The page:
By Dr Raghuram Y.S. MD (Ay) & Dr Manasa, B.A.M.S
Kativakrasana is a pose which gives a twist to the spine. Though Kati means pelvis or waist, the twist is experienced by the entire spine and hence the name. It is a supine asana i.e. the asana is practiced by lying in supine (facing ceiling) position.
This pose twists, stretches and strengthens spine and back and also provides flexibility therein. It allows the mobility of the spine to improve.
Read – Kati Chakrasana Standing Spinal Twist Pose Method, Benefits, Side Effects
Kati = waist
Vakra = twist
Asana = pose
Preparation for Kativakrasana
Method of doing
Positioning for the Asana
Lie down on back in supine position with legs extended and arms by the side of the body.
Variant 1 – with feet on ground
Bend both legs at the knees and place the feet on the ground. The knees are in close opposition to each other. The feet are together.
Now open both hands to 180 degrees in the line of the shoulders. Now the stretched out arms are perpendicular to the body.
Drop both knees together to left side such that the left knee touches the ground and right knee is placed exactly over the left knee. The feet too are placed similarly one over the other with the left foot resting on the floor (its outer border) and the right foot is placed on the left foot with both big toes touching each other.
Alternate method – Some people prefer practicing by keeping the knees apart when the knees are flexed. Here the feet too are kept apart. The twist to the left (and later to the right) side is done from here. While doing this the knees and feet are not placed one over the other. Each knee touches the floor separately; the right knee is behind the left knee. Each foot also touches the floor separately; the right foot is behind the left foot. (The positions of knee and feet are opposite when the twist is done on the right side).
Now twist head to the opposite side i.e. to the left side.
Now spine is twisted from knees to one side and from head to the other side. The entire spine is twisted here. Hold here for few breaths.
Release from the asana
- Slowly come back to the center.
- Extend limbs and relax.
- Repeat the same steps on the opposite (right) side.
Variant 2 – with feet off the ground and bent knees close to the abdomen
Start by sleeping in supine position as in variant 1.
Bend knees. The knees and feet are closer to each other. Open both arms in the line of shoulders such that they are perpendicular with body.
Gradually lift feet off the floor. Bring knees closer to abdomen or chest. Try to get them as close as possible to the front of torso. Bring up the knees with as much ease as they come without trying to pull up butts or tail bone too much off floor.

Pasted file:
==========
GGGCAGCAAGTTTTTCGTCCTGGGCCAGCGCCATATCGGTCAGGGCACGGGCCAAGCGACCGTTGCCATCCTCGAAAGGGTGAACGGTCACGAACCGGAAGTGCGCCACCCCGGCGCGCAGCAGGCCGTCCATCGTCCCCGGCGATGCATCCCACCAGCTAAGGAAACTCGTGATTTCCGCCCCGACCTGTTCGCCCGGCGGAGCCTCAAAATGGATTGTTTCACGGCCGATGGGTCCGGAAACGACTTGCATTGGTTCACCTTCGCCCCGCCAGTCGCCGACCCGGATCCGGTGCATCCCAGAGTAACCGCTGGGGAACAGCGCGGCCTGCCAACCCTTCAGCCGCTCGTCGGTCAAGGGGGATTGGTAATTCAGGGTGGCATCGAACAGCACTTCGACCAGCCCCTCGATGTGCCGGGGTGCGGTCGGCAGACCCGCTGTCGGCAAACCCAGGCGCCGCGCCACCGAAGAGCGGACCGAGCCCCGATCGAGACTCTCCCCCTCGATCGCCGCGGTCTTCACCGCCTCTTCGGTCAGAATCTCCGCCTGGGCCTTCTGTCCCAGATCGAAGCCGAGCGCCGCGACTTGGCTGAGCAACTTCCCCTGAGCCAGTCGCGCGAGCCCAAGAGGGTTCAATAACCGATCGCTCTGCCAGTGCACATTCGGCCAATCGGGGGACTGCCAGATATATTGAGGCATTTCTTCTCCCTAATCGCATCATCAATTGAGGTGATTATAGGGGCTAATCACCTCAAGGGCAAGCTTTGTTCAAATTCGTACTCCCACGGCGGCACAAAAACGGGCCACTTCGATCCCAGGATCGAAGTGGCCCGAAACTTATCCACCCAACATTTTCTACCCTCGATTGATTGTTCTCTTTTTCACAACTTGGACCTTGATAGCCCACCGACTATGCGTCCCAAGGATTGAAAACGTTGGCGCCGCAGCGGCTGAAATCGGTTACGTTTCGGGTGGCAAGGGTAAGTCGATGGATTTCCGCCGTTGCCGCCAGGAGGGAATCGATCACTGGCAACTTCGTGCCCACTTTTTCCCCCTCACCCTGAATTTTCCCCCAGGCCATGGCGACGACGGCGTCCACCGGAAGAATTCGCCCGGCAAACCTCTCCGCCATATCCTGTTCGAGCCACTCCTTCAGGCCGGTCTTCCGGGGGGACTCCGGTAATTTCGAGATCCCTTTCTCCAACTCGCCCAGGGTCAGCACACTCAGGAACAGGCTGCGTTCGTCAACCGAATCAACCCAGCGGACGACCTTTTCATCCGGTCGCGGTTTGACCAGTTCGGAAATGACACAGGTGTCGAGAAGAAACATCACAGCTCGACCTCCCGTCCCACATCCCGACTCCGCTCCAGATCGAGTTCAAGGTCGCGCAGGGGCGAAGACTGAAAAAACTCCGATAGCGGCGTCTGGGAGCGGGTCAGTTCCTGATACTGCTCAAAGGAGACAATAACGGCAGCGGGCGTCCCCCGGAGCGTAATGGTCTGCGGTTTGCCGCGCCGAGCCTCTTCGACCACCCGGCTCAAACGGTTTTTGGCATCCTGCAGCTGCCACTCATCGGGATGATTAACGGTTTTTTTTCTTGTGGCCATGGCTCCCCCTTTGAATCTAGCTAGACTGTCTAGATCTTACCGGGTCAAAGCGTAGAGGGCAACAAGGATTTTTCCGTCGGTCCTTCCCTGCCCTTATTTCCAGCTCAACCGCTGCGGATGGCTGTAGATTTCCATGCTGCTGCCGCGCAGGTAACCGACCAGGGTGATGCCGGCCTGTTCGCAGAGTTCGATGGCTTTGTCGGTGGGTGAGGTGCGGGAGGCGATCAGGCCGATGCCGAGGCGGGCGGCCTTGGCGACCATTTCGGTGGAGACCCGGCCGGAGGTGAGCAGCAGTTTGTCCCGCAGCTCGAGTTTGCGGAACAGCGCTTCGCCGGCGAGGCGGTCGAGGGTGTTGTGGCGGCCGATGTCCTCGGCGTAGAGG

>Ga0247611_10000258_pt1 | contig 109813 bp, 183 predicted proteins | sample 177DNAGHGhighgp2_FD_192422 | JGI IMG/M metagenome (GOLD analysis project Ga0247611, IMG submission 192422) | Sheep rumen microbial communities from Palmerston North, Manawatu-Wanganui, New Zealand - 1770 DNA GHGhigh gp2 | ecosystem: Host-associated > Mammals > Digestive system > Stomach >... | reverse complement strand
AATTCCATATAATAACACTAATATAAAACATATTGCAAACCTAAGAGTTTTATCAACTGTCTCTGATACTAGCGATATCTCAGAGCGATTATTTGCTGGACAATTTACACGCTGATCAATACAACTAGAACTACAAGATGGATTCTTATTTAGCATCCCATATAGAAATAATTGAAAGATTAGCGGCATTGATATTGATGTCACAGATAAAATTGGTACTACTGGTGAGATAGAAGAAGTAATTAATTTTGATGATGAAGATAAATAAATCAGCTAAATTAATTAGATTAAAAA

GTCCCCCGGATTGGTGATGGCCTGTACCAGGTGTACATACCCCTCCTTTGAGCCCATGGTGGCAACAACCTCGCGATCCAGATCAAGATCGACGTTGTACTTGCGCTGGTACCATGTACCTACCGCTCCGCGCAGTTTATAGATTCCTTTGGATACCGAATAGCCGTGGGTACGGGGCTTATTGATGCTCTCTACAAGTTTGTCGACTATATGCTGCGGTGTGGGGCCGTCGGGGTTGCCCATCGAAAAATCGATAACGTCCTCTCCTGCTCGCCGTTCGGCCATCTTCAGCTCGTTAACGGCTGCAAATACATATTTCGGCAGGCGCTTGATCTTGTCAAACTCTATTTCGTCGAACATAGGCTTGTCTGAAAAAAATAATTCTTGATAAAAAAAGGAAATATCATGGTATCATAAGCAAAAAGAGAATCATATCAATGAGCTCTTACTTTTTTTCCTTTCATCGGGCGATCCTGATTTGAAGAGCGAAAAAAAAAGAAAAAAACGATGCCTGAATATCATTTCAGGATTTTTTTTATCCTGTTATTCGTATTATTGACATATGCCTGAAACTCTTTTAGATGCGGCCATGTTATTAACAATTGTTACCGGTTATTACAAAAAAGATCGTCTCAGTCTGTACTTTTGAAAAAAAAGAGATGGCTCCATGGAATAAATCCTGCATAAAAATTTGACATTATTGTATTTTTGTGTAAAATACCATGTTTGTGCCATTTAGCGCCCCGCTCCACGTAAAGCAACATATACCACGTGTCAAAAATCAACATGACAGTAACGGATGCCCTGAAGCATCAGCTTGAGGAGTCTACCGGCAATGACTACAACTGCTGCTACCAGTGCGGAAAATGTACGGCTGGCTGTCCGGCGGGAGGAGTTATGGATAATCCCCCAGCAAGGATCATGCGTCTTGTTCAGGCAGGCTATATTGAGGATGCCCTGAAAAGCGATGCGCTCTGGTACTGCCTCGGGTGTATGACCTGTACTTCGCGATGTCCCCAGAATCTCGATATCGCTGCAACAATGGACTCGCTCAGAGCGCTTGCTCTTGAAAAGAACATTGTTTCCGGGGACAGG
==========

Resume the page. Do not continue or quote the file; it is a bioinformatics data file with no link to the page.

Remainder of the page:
From here allow both knees to fall off on to the floor towards left side as done in variant 1. The feet too fall off to the floor on the same side, one with right foot over the left foot.
From here twist head to the opposite side i.e. right side. Be here for few breaths and feel the stretch with twist. Release coming back to center keeping the knees close to belly / chest as you had placed them before the twist.
Extend limbs, breathe freely and relax. Repeat the same steps on the opposite (right) side.
Note: In both variants you may twist to the opposite side directly from the center instead of extending limbs and starting the steps all over again.
Read – Health Benefits Of Yoga: Mind And Body
- Gives good twist and stretch to entire spine
- Strengthens and rejuvenates the spine
- It helps in improving the spine mobility
- Stretches, strengthens and makes flexible the muscles around neck, spine and abdomen
- Helps relieve the fat around belly
- The pose also gives good twist to the abdomen and abdominal organs. The abdominal organs are massaged and hence their functions improve.
- It has an immense restorative value and is used as an end practice for many yoga poses. In order to relieve strain and tension from the body after having practiced the other poses kativakrasana is practiced at the end. This will enable you to go into corpse pose and feel more relaxed there.
- Relaxes body and mind.
- Helps in calming the mind and relieves stress.
Follow Up Poses
One needs to be in this pose for at least 2-3 deep breaths or for a time period of 30 seconds or as comfortable one feels in the pose. The same time should be spent while the pose is done on the opposite side.
Patients suffering from below mentioned conditions should avoid doing Kativakrasana –
- Severe back injuries
- Severe abdominal injuries
- Those who have undergone surgeries on the back and abdomen
This pose may be avoided during menstruation and pregnancy.
Read – Padmasana Lotus Pose, How to do, Benefits, Side Effects, Ayurveda View
Impact on doshas and tissues
Impact on Doshas and its subtypes – Since this pose twists and massages the abdominal organs and helps in improving their functions, especially those of digestion and evacuation, the pose is said to be good for the balance of functions of pachaka pitta, ranjaka pitta, samana vata, apana vata and kledaka kapha. Since the pose calms the body and mind and gives good relaxation from stress, it is good for prana vata, vyana vata and sadhaka pitta functions.
Impact on tissues – Since Katichakrasana provides good stretch, twist and flexibility to the spine and vertebrae and also rejuvenates them, it is beneficial for the bone tissue and the channels of transportation of bone tissue. The pose also tones up the muscles around the spine, neck and back and in the abdomen by twisting and stretching them effectively. Therefore it is good for functioning and health of muscle tissues and channels related to the muscle tissue.
Click to Consult Dr Raghuram Y.S. MD (Ayu)